Mr. Michael Moore (Tweeddale, Ettrick and Lauderdale): Will the hon. Lady join me in supporting the work of the Rural Development Commission? Will she oppose any moves by her Government to abolish it?

Mrs. Organ: You are scaremongering.

Mr. Deputy Speaker: Order. Perhaps I could help the hon. Lady. On a number of occasions, she has used the term "you". She involves the Chair when she does so. I am reluctant to call her or order, but it might help her, so early in her career, to take note of such matters.

Mrs. Organ: I apologise, Mr. Deputy Speaker, for my lack of politeness to the Chair.

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It is important to develop sustainable small and medium-sized businesses, using all the rich opportunities of the countryside such as leisure, tourism, culture and the arts. We need sustainable economic growth. We must deal with the real needs of the countryside.

Mr. Bercow: I have been listening closely to the hon. Lady's thoughtful speech. She criticised my hon. Friends for what she thought was an excessive preoccupation with country sports. I hope that she will forgive me for saying that she seems studiously to be avoiding any reference to that subject. Does she propose to vote for a ban on fox hunting? If so, did she inform her electorate of that before the election?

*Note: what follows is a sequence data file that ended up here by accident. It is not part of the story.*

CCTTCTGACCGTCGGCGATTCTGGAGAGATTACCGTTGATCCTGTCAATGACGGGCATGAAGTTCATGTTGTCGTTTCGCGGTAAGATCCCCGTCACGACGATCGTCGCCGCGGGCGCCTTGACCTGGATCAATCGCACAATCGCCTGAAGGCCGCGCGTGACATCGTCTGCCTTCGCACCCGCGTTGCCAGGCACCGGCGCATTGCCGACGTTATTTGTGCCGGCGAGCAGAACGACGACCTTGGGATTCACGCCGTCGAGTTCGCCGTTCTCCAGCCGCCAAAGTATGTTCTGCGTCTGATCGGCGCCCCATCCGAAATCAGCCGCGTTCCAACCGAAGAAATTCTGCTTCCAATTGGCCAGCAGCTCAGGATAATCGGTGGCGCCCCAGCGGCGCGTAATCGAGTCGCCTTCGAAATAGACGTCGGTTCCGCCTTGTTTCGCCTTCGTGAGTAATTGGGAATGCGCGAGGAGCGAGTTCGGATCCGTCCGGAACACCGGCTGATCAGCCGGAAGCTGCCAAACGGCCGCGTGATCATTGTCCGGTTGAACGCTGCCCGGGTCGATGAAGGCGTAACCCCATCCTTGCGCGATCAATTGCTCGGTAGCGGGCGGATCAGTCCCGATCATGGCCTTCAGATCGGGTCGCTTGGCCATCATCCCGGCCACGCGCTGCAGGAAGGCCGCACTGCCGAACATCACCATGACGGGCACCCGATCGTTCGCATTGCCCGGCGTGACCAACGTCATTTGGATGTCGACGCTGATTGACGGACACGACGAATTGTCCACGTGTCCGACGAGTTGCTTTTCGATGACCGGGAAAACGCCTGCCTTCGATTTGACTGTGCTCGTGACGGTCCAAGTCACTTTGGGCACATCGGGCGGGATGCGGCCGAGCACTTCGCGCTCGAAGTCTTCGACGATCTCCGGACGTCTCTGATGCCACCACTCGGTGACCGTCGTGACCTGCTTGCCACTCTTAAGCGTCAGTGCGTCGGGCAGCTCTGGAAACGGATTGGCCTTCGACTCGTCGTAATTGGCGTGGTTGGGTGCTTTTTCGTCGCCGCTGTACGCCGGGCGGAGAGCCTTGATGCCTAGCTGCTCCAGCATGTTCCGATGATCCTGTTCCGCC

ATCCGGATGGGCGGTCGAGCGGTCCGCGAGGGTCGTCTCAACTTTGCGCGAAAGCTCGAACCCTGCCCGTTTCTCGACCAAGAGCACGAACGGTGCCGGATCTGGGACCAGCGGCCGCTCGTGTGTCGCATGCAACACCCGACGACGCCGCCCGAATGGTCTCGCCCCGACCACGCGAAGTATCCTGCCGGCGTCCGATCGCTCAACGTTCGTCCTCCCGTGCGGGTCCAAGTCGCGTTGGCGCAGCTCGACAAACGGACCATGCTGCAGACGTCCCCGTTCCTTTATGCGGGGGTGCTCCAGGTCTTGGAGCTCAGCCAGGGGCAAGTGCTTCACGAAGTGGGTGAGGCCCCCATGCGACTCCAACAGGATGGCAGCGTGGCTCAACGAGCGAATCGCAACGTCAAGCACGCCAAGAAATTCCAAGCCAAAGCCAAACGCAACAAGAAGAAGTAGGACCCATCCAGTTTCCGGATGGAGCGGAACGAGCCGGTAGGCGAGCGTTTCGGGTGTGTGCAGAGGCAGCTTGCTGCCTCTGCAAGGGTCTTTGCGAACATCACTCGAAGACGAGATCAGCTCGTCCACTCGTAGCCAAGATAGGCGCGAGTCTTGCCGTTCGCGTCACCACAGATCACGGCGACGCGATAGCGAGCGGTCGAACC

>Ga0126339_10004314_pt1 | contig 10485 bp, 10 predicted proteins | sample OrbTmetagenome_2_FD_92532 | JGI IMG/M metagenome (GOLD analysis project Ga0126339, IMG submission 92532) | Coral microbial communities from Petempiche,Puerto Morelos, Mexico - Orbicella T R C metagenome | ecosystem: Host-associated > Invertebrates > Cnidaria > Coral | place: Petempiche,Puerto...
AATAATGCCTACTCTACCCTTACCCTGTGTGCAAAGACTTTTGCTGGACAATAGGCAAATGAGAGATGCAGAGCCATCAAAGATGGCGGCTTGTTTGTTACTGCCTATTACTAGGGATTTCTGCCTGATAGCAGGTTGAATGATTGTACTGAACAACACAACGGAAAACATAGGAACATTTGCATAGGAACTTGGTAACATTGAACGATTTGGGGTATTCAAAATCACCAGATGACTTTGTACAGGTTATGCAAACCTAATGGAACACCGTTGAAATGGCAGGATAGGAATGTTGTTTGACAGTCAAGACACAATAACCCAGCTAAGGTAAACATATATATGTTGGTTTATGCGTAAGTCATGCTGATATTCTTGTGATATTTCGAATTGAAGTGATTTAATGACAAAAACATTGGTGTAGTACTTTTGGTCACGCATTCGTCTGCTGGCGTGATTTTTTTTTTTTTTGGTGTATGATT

Mrs. Organ: I have avoided the subject because it is a minority activity. The real issue is policies in rural areas. The Government will deliver policies on transport, housing and economic development that will deal with all the needs of rural areas.

10.32 am

Mr. Andrew George (St. Ives): I have had the great pleasure and privilege of being born and brought up in my constituency. Therefore, I speak from some experience of life in rural areas and the impact of Government policies on that, rather than from--as is all too often the case--the perspective of people who have moved there latterly from better-off backgrounds and suburban environments, and have a rather idyllic and out-of-touch view of what living in rural areas is all about.

I was surprised that the hon. Member for West Suffolk (Mr. Spring) should imply that all the ills facing the countryside are due entirely to the policies implemented by the Labour Government over the past two months, rather than those implemented by the Conservative Government over the past 18 years.

I remember going to the Lizard area when the Cury hunt was out. The whole community came together and my mates and I chased around on our pushbikes to see what was happening, although I do not remember the hunt ever catching a fox. I do not think that whatever happens to that leisure pursuit will have a significant impact on the economies of rural areas. I agree with the hon. Member for Forest of Dean (Mrs. Organ) that there are far more pressing issues facing rural areas.

Conservative Members talk about leisure pursuits, but there should have been more support from the previous Government to improve facilities in rural areas. For example, they should have recognised--in the teeth of prejudice--the need for improved skateboarding facilities. Too often, we think about the leisure needs of the privileged, but the less well-off also have leisure needs. Providing those facilities would contribute considerably to the economies of rural area--